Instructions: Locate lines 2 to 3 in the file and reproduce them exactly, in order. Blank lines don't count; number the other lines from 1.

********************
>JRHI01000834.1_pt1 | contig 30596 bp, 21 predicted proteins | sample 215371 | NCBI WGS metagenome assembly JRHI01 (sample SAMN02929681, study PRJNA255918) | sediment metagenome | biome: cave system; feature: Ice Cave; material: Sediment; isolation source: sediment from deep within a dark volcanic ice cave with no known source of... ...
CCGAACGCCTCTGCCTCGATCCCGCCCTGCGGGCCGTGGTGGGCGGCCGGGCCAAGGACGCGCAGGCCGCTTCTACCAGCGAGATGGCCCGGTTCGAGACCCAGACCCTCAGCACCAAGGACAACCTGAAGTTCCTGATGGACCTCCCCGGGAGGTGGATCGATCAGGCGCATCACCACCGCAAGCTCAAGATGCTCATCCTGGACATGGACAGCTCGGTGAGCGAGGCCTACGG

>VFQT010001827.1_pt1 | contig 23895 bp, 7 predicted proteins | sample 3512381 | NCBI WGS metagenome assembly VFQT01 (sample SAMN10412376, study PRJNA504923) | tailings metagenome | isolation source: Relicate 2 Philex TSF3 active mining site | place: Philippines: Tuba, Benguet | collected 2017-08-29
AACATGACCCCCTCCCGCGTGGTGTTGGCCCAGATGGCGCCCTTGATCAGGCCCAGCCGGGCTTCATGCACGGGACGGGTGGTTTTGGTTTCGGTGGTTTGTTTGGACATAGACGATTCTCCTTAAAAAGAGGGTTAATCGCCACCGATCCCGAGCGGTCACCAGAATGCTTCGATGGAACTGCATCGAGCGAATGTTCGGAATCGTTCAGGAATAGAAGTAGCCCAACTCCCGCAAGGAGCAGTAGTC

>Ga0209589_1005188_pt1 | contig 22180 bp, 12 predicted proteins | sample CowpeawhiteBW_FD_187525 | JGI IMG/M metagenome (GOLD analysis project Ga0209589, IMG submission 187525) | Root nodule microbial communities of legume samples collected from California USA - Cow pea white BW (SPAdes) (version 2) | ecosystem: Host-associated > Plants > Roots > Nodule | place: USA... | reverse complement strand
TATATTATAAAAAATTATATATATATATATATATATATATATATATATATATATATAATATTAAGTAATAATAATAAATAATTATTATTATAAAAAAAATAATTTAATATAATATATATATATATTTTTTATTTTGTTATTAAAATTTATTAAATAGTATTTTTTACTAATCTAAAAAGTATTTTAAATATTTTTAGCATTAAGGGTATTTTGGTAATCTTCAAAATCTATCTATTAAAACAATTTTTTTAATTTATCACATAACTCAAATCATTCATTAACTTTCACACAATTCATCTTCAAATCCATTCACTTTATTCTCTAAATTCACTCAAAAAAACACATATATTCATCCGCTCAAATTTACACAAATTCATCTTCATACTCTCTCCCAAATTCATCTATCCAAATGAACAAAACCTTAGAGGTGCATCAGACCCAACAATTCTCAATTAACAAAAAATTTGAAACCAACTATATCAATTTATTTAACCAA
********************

CCGAACGCCTCTGCCTCGATCCCGCCCTGCGGGCCGTGGTGGGCGGCCGGGCCAAGGACGCGCAGGCCGCTTCTACCAGCGAGATGGCCCGGTTCGAGACCCAGACCCTCAGCACCAAGGACAACCTGAAGTTCCTGATGGACCTCCCCGGGAGGTGGATCGATCAGGCGCATCACCACCGCAAGCTCAAGATGCTCATCCTGGACATGGACAGCTCGGTGAGCGAGGCCTACGG

>VFQT010001827.1_pt1 | contig 23895 bp, 7 predicted proteins | sample 3512381 | NCBI WGS metagenome assembly VFQT01 (sample SAMN10412376, study PRJNA504923) | tailings metagenome | isolation source: Relicate 2 Philex TSF3 active mining site | place: Philippines: Tuba, Benguet | collected 2017-08-29